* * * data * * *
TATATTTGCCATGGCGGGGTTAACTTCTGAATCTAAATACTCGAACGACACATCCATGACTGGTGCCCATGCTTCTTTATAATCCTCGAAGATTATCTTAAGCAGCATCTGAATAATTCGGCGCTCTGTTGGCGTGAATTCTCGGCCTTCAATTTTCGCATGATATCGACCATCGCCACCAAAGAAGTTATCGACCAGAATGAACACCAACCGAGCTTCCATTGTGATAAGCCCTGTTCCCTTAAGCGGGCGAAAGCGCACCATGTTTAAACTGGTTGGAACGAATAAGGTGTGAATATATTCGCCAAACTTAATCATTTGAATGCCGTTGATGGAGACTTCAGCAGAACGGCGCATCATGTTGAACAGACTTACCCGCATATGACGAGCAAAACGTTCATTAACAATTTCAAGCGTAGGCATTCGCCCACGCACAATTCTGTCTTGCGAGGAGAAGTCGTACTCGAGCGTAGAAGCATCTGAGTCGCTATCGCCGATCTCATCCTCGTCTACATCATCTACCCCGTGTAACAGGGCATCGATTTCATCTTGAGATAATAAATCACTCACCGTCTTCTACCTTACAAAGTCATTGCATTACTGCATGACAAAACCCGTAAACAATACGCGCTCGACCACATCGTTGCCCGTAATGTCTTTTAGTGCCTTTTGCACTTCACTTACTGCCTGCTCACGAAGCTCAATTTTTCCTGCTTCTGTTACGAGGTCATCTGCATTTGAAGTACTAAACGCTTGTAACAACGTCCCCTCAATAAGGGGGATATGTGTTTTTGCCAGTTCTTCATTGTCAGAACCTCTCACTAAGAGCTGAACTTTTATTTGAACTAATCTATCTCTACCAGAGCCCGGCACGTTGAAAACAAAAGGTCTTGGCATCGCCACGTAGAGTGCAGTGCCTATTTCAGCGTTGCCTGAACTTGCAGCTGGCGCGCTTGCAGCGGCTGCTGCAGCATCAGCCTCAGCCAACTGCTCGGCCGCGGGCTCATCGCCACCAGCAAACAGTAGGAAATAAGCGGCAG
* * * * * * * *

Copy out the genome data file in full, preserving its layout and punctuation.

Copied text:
TATATTTGCCATGGCGGGGTTAACTTCTGAATCTAAATACTCGAACGACACATCCATGACTGGTGCCCATGCTTCTTTATAATCCTCGAAGATTATCTTAAGCAGCATCTGAATAATTCGGCGCTCTGTTGGCGTGAATTCTCGGCCTTCAATTTTCGCATGATATCGACCATCGCCACCAAAGAAGTTATCGACCAGAATGAACACCAACCGAGCTTCCATTGTGATAAGCCCTGTTCCCTTAAGCGGGCGAAAGCGCACCATGTTTAAACTGGTTGGAACGAATAAGGTGTGAATATATTCGCCAAACTTAATCATTTGAATGCCGTTGATGGAGACTTCAGCAGAACGGCGCATCATGTTGAACAGACTTACCCGCATATGACGAGCAAAACGTTCATTAACAATTTCAAGCGTAGGCATTCGCCCACGCACAATTCTGTCTTGCGAGGAGAAGTCGTACTCGAGCGTAGAAGCATCTGAGTCGCTATCGCCGATCTCATCCTCGTCTACATCATCTACCCCGTGTAACAGGGCATCGATTTCATCTTGAGATAATAAATCACTCACCGTCTTCTACCTTACAAAGTCATTGCATTACTGCATGACAAAACCCGTAAACAATACGCGCTCGACCACATCGTTGCCCGTAATGTCTTTTAGTGCCTTTTGCACTTCACTTACTGCCTGCTCACGAAGCTCAATTTTTCCTGCTTCTGTTACGAGGTCATCTGCATTTGAAGTACTAAACGCTTGTAACAACGTCCCCTCAATAAGGGGGATATGTGTTTTTGCCAGTTCTTCATTGTCAGAACCTCTCACTAAGAGCTGAACTTTTATTTGAACTAATCTATCTCTACCAGAGCCCGGCACGTTGAAAACAAAAGGTCTTGGCATCGCCACGTAGAGTGCAGTGCCTATTTCAGCGTTGCCTGAACTTGCAGCTGGCGCGCTTGCAGCGGCTGCTGCAGCATCAGCCTCAGCCAACTGCTCGGCCGCGGGCTCATCGCCACCAGCAAACAGTAGGAAATAAGCGGCAG